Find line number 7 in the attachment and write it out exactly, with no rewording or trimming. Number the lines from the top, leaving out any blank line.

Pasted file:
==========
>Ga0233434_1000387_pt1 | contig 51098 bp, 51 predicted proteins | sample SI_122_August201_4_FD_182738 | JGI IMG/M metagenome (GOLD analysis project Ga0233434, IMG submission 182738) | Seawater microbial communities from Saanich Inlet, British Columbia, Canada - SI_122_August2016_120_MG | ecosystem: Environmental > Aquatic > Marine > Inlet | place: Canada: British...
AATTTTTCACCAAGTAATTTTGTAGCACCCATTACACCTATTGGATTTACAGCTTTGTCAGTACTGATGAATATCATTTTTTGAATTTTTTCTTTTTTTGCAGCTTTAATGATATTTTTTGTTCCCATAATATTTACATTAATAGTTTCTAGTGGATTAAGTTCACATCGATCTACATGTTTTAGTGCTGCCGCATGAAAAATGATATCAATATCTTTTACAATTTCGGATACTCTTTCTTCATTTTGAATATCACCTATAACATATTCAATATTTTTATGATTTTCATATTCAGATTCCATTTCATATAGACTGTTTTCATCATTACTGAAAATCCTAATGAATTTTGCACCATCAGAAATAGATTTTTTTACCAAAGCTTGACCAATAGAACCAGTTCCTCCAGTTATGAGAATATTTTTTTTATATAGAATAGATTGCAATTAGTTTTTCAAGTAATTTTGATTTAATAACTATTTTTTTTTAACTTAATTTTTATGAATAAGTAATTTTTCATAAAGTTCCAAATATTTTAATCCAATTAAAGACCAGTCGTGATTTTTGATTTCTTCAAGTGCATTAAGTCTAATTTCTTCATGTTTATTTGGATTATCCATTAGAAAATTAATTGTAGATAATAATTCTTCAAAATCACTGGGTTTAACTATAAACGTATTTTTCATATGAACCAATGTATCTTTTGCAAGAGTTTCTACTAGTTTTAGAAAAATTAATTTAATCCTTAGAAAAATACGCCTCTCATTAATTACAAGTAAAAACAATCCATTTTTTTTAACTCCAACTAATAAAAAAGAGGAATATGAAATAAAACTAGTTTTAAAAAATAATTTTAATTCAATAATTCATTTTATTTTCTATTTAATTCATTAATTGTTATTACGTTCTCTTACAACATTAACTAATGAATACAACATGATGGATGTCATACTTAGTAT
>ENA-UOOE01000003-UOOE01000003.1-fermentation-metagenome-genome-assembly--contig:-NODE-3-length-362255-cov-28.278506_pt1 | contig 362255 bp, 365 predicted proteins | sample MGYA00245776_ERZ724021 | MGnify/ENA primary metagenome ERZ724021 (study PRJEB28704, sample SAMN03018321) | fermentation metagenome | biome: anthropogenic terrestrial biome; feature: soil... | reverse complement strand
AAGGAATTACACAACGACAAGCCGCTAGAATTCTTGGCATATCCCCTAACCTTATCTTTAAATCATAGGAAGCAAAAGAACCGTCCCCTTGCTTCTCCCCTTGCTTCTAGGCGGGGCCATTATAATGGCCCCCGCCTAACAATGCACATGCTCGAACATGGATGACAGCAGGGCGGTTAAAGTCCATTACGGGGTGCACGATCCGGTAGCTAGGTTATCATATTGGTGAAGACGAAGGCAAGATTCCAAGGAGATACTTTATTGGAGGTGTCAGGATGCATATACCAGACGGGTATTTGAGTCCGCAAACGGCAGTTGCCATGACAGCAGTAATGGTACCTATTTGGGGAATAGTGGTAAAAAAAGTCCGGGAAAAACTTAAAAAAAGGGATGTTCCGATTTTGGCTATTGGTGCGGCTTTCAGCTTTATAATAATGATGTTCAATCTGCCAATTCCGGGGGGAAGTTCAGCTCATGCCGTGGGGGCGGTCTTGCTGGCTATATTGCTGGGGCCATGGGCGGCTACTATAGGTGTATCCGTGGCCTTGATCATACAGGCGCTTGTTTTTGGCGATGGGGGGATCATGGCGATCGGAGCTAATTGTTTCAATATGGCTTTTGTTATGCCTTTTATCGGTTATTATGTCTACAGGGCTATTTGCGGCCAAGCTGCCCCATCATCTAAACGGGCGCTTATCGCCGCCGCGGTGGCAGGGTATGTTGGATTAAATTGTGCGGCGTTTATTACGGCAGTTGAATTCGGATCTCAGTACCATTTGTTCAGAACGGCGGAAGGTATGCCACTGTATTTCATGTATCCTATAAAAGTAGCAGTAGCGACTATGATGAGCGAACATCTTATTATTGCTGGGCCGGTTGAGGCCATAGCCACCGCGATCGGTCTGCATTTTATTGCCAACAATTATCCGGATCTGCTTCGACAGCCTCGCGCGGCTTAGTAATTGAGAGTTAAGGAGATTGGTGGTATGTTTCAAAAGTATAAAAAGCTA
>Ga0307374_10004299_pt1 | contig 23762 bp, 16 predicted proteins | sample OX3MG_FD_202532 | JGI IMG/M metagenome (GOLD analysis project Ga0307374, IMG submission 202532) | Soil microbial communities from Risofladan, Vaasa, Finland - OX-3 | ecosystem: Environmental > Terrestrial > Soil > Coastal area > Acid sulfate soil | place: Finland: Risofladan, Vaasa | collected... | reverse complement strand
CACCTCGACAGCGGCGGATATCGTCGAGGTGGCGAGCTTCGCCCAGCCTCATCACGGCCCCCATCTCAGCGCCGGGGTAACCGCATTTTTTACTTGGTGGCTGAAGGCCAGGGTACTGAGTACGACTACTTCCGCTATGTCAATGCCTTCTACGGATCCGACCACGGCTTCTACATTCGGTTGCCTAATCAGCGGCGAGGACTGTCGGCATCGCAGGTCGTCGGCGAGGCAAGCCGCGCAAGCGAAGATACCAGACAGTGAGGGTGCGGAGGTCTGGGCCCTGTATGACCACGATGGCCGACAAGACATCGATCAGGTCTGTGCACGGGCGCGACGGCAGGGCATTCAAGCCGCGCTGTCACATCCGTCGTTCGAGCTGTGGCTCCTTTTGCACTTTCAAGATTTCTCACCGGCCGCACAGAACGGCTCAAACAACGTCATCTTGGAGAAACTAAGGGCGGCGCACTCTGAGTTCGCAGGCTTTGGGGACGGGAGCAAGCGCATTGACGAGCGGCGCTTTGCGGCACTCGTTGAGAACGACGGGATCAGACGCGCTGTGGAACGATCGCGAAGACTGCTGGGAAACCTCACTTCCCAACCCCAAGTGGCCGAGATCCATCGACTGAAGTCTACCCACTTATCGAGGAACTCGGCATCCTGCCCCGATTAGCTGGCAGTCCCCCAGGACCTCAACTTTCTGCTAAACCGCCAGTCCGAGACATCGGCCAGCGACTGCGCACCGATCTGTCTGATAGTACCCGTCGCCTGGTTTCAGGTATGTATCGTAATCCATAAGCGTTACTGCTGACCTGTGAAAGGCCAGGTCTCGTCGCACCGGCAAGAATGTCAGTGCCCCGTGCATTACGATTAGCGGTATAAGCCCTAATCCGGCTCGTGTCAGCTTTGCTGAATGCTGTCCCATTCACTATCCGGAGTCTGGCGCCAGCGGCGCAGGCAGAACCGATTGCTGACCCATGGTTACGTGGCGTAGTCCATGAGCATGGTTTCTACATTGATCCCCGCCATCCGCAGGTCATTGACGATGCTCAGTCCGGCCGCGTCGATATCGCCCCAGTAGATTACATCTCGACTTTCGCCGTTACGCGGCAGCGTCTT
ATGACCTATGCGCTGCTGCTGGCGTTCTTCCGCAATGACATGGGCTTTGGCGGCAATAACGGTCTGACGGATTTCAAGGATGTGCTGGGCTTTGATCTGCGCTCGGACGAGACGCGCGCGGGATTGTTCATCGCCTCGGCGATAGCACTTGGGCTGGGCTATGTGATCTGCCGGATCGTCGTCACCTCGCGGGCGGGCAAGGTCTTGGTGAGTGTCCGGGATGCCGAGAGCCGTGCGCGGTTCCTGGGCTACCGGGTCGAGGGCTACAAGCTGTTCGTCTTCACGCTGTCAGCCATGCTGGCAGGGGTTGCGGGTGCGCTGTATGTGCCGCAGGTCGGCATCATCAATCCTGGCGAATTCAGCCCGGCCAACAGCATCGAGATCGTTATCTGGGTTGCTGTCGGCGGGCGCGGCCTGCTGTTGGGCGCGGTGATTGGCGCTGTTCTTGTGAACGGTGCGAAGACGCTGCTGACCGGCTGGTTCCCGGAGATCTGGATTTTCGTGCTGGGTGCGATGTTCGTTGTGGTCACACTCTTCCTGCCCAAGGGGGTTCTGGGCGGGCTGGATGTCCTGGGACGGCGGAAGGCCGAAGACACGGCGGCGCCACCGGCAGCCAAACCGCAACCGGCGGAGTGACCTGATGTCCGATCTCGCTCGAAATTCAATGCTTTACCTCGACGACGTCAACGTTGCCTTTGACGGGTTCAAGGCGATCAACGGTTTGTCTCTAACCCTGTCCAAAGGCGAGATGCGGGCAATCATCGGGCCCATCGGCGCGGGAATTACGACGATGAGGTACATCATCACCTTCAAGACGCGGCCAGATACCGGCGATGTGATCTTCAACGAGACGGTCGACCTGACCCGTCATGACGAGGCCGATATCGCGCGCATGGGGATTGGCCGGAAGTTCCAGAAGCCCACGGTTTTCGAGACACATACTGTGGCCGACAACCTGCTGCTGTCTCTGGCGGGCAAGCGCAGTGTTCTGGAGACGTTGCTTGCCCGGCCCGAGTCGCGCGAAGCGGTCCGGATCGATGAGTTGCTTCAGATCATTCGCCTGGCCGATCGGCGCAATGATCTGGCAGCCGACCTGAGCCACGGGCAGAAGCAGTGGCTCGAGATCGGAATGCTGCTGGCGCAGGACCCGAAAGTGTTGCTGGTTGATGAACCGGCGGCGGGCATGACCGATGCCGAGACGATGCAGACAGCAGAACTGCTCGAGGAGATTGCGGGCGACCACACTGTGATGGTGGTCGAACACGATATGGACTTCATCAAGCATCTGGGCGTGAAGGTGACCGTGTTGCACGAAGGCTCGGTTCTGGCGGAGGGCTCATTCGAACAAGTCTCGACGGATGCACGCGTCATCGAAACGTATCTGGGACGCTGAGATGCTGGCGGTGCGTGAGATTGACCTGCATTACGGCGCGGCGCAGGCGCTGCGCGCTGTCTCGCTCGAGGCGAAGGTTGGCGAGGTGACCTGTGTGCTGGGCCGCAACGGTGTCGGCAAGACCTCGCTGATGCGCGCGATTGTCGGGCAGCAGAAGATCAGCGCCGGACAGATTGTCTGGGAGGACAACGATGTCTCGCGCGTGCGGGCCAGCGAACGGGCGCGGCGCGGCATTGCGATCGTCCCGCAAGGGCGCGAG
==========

ATGACCTATGCGCTGCTGCTGGCGTTCTTCCGCAATGACATGGGCTTTGGCGGCAATAACGGTCTGACGGATTTCAAGGATGTGCTGGGCTTTGATCTGCGCTCGGACGAGACGCGCGCGGGATTGTTCATCGCCTCGGCGATAGCACTTGGGCTGGGCTATGTGATCTGCCGGATCGTCGTCACCTCGCGGGCGGGCAAGGTCTTGGTGAGTGTCCGGGATGCCGAGAGCCGTGCGCGGTTCCTGGGCTACCGGGTCGAGGGCTACAAGCTGTTCGTCTTCACGCTGTCAGCCATGCTGGCAGGGGTTGCGGGTGCGCTGTATGTGCCGCAGGTCGGCATCATCAATCCTGGCGAATTCAGCCCGGCCAACAGCATCGAGATCGTTATCTGGGTTGCTGTCGGCGGGCGCGGCCTGCTGTTGGGCGCGGTGATTGGCGCTGTTCTTGTGAACGGTGCGAAGACGCTGCTGACCGGCTGGTTCCCGGAGATCTGGATTTTCGTGCTGGGTGCGATGTTCGTTGTGGTCACACTCTTCCTGCCCAAGGGGGTTCTGGGCGGGCTGGATGTCCTGGGACGGCGGAAGGCCGAAGACACGGCGGCGCCACCGGCAGCCAAACCGCAACCGGCGGAGTGACCTGATGTCCGATCTCGCTCGAAATTCAATGCTTTACCTCGACGACGTCAACGTTGCCTTTGACGGGTTCAAGGCGATCAACGGTTTGTCTCTAACCCTGTCCAAAGGCGAGATGCGGGCAATCATCGGGCCCATCGGCGCGGGAATTACGACGATGAGGTACATCATCACCTTCAAGACGCGGCCAGATACCGGCGATGTGATCTTCAACGAGACGGTCGACCTGACCCGTCATGACGAGGCCGATATCGCGCGCATGGGGATTGGCCGGAAGTTCCAGAAGCCCACGGTTTTCGAGACACATACTGTGGCCGACAACCTGCTGCTGTCTCTGGCGGGCAAGCGCAGTGTTCTGGAGACGTTGCTTGCCCGGCCCGAGTCGCGCGAAGCGGTCCGGATCGATGAGTTGCTTCAGATCATTCGCCTGGCCGATCGGCGCAATGATCTGGCAGCCGACCTGAGCCACGGGCAGAAGCAGTGGCTCGAGATCGGAATGCTGCTGGCGCAGGACCCGAAAGTGTTGCTGGTTGATGAACCGGCGGCGGGCATGACCGATGCCGAGACGATGCAGACAGCAGAACTGCTCGAGGAGATTGCGGGCGACCACACTGTGATGGTGGTCGAACACGATATGGACTTCATCAAGCATCTGGGCGTGAAGGTGACCGTGTTGCACGAAGGCTCGGTTCTGGCGGAGGGCTCATTCGAACAAGTCTCGACGGATGCACGCGTCATCGAAACGTATCTGGGACGCTGAGATGCTGGCGGTGCGTGAGATTGACCTGCATTACGGCGCGGCGCAGGCGCTGCGCGCTGTCTCGCTCGAGGCGAAGGTTGGCGAGGTGACCTGTGTGCTGGGCCGCAACGGTGTCGGCAAGACCTCGCTGATGCGCGCGATTGTCGGGCAGCAGAAGATCAGCGCCGGACAGATTGTCTGGGAGGACAACGATGTCTCGCGCGTGCGGGCCAGCGAACGGGCGCGGCGCGGCATTGCGATCGTCCCGCAAGGGCGCGAG